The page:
New House seat: Second voice vs. lost identity

The state Legislature is expected to take its final votes this week on redrawing the boundaries of the state's congressional districts, including the addition of a seventh seat.

The once-in-a-decade undertaking accounts for population growth and shifts, as reported in the U.S. Census.

Here are the pros and cons of dividing Berkeley, Charleston and Dorchester counties into two congressional districts and what that means locally:

Pros

The tri-county would gain an additional voice in Washington, D.C., under a proposal before South Carolina lawmakers to draw Berkeley and Dorchester counties into one congressional district and put Charleston County in another.

Daniel Island, Goose Creek, Moncks Corner, Summerville, St. Stephen and St. George could step out of Charleston's shadow, under the plan passed by the Senate, according to its lead champion, Sen. Larry Grooms, R-Bonneau.

The Legislature is meeting this week to redraw the state's six congressional districts and add a seventh,

a process that could leave the court with the final word.

Senate Democrats like Grooms' plan for the new 7th seat. Sen. Brad Hutto, D-Orangeburg, said that plan gives a Democrat a viable chance of winning a second seat in Congress while also strengthening the Democrats' stronghold on the 6th District.

The state House is expected to sign off on a similar version of its previously approved plan that draws the new 7th District in Horry County and the Pee Dee. The decision is likely to come down to extended debate in the Senate that depends as much on the arguments as who is in the chamber.

Democrats also believe they stand to gain if the plan is sent to the court for resolution, because judges focus on keeping the weight of all communities' voices equal, rather than political gamesmanship.

Cons

Berkeley, Charleston and Dorchester counties need to stay united in one congressional district to maximize future regional economic development as well as the potential to bring home federal cash for local interests, advocates of the House-passed plan argue.

If the state Legislature decides to split the tri-county into two congressional districts, the counties stand to lose their regional identity, said Senate President Pro Tem Glenn McConnell, R-Charleston. A recent example of the power of a regional approach is the recruitment effort that brought the Boeing Co. to North Charleston.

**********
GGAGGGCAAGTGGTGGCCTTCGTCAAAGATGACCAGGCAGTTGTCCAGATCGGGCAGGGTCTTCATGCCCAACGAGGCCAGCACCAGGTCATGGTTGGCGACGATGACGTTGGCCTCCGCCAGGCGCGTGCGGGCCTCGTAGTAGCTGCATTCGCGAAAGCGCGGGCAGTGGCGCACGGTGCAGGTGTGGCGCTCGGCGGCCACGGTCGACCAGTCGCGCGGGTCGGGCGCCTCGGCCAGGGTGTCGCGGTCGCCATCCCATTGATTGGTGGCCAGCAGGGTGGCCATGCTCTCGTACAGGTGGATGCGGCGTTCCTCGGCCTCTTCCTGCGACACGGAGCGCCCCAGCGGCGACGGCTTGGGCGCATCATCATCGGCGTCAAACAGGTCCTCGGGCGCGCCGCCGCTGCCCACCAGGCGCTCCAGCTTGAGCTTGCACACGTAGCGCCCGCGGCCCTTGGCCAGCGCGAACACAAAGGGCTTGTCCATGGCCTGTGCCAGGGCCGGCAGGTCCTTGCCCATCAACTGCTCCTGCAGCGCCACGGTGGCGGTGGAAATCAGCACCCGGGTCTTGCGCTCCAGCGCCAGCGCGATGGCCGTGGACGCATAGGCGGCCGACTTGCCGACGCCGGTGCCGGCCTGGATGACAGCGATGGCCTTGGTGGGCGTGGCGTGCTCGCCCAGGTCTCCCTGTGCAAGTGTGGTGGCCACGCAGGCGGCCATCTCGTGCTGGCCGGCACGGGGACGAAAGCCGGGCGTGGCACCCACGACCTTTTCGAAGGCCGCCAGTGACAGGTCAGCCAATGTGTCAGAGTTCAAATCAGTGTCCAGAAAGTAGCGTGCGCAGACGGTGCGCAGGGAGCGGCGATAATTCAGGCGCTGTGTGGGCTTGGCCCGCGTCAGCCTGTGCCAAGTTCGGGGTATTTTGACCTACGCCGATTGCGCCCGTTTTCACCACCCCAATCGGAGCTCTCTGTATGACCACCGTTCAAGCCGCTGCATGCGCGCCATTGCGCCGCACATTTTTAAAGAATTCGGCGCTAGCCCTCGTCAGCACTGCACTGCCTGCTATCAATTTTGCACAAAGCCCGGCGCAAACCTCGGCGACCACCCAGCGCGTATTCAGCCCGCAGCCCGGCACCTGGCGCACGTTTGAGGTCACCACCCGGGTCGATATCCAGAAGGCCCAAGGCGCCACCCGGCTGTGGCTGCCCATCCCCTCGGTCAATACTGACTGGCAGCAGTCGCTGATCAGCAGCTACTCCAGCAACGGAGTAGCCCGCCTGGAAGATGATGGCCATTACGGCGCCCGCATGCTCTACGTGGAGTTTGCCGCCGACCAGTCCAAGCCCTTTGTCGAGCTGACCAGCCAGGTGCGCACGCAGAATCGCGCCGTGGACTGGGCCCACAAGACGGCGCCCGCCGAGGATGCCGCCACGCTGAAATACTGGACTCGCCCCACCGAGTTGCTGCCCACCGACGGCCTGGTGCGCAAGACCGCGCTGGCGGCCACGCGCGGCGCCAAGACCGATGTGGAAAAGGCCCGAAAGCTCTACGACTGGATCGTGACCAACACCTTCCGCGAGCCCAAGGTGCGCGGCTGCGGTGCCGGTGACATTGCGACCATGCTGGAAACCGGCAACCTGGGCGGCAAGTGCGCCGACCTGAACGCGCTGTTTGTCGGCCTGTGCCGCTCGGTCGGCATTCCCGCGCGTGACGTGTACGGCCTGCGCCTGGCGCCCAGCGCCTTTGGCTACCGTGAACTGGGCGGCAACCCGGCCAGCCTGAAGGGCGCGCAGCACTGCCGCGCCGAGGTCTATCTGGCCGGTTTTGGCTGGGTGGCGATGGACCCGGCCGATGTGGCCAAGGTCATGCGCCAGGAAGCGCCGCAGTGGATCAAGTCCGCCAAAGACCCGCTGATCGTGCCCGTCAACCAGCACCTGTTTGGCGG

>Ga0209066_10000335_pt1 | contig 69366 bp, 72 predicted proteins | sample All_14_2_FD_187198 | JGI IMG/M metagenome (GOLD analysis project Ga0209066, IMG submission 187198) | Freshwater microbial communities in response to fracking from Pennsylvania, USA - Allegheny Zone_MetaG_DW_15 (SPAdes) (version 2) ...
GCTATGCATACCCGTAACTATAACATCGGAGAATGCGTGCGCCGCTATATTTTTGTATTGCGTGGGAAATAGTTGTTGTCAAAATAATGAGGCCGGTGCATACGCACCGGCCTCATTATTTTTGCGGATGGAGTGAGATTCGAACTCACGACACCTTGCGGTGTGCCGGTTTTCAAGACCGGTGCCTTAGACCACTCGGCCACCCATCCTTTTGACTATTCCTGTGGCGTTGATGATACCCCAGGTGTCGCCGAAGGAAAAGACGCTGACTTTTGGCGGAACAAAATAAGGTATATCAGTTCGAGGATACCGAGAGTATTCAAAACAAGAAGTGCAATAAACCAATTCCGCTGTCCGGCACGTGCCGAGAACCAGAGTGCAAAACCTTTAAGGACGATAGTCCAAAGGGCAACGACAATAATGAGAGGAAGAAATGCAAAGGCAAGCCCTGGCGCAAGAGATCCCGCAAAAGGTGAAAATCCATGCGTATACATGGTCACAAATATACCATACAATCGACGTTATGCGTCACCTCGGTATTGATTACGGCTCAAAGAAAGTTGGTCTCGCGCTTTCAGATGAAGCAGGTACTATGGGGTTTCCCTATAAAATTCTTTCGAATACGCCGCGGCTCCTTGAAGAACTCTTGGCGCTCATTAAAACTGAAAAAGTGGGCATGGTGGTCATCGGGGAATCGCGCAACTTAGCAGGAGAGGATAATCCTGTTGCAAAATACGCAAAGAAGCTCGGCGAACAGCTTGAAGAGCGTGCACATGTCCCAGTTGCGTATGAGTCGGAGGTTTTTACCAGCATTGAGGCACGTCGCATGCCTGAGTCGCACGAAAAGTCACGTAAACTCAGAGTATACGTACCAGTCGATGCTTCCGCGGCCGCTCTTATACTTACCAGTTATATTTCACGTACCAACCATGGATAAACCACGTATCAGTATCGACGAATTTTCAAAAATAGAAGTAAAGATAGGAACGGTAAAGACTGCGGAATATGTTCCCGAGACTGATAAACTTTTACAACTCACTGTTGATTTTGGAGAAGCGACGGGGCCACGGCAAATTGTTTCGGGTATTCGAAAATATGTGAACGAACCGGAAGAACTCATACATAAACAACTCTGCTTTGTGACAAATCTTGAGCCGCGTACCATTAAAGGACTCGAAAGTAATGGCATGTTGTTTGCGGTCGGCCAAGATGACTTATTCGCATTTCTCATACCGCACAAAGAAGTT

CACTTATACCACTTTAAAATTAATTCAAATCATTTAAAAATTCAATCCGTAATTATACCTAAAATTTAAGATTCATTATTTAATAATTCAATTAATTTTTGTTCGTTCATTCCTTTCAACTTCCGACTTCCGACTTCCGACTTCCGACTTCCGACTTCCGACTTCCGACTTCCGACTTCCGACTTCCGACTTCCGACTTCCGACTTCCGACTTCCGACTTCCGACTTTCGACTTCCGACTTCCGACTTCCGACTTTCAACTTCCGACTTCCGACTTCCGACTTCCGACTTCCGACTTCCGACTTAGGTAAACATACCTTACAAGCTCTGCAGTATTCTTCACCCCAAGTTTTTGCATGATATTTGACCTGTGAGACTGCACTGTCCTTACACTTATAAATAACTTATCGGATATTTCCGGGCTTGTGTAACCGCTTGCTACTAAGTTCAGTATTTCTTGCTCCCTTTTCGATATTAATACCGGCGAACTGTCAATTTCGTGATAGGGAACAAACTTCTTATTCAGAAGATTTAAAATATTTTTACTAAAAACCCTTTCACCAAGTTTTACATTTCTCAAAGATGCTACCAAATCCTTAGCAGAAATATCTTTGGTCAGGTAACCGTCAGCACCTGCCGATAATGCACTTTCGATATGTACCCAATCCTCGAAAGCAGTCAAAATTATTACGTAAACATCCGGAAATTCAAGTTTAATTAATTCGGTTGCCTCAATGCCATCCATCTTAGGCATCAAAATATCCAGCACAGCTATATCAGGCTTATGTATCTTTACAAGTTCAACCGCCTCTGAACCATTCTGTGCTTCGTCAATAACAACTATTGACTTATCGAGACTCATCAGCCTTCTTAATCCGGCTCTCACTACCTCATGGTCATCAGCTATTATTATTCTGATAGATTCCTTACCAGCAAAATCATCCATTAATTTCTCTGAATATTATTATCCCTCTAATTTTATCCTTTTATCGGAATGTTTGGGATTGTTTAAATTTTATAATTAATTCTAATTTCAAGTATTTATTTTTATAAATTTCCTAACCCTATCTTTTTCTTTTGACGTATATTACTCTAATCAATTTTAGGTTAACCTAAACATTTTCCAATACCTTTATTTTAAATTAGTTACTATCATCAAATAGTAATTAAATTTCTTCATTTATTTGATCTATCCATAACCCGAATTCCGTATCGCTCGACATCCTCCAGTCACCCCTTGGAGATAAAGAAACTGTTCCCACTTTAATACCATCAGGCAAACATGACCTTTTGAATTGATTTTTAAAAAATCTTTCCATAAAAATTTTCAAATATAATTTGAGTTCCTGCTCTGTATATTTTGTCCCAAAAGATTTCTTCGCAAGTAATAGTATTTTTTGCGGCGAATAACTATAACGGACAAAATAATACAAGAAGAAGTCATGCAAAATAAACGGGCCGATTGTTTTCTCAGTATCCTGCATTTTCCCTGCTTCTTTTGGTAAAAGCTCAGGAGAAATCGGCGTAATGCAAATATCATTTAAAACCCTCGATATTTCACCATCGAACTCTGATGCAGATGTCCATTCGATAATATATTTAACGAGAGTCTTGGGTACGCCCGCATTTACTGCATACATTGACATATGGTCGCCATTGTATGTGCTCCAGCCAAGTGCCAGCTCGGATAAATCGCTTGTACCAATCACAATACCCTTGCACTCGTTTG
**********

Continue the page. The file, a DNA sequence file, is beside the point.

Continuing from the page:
"We need a congressman that has that tri-county focus as the heart of his or her district," McConnell said. "And if you throw out the tri-county concept, it will never again be, as far as congressional districts are concerned."

House Speaker Bobby Harrell, too, leans toward mapping the new 7th Congressional District in Horry County and parts of the Pee Dee and keeping the 1st District anchored in the tri-county. Harrell, R-Charleston, said he is open to debate, but the House is expected to settle quickly on the Horry County-based 7th district.

"We've been working, trying to get a compromise together," Harrell said.

Competing proposals

The Senate plan: Draws Beaufort, Berkeley and Dorchester counties into a new seventh district, along with a swath of rural counties along the Georgia border and portions of other counties. Charleston County would stay in the 1st District, currently represented by Republican U.S. Rep. Tim Scott.

The House plan: Anchors the new seat in Horry County, running along the North Carolina border and swinging into the heart of the Pee Dee, shifting the 1st District farther south to comprise most of Charleston County and portions of Berkeley and Dorchester counties. Berkeley and Dorchester are also included in the 6th District, currently represented by Democratic U.S. Rep. Jim Clyburn.

The alternate plan: Although not yet unveiled, this plan is expected to be similar to the House-passed plan with an important distinction. It allows the 6th District to stretch into a portion of the Charleston peninsula without reaching into West Ashley. Daniel Island voters would stay in the 1st District.

What's next

Q: What happens if the Legislature can't reach an agreement?

A: If South Carolina lawmakers can't agree on the new congressional districts, a three-judge panel will design the map.

Q: What happens if the Legislature adopts a plan this week?

A: The map would then go to Gov. Nikki Haley to sign or veto. Because of the state's history of Civil Rights violations, the plan also has to be approved by the court or by the U.S. Department of Justice.

Q: What is the earliest the new district lines can be finalized?

A: Several different scenarios could play out, but none would likely be resolved before at least two months.

Q: When will elections be held for all seven districts?

A: The primary elections would be held in the spring and a general election in November, unless the plan hits a dramatic snag.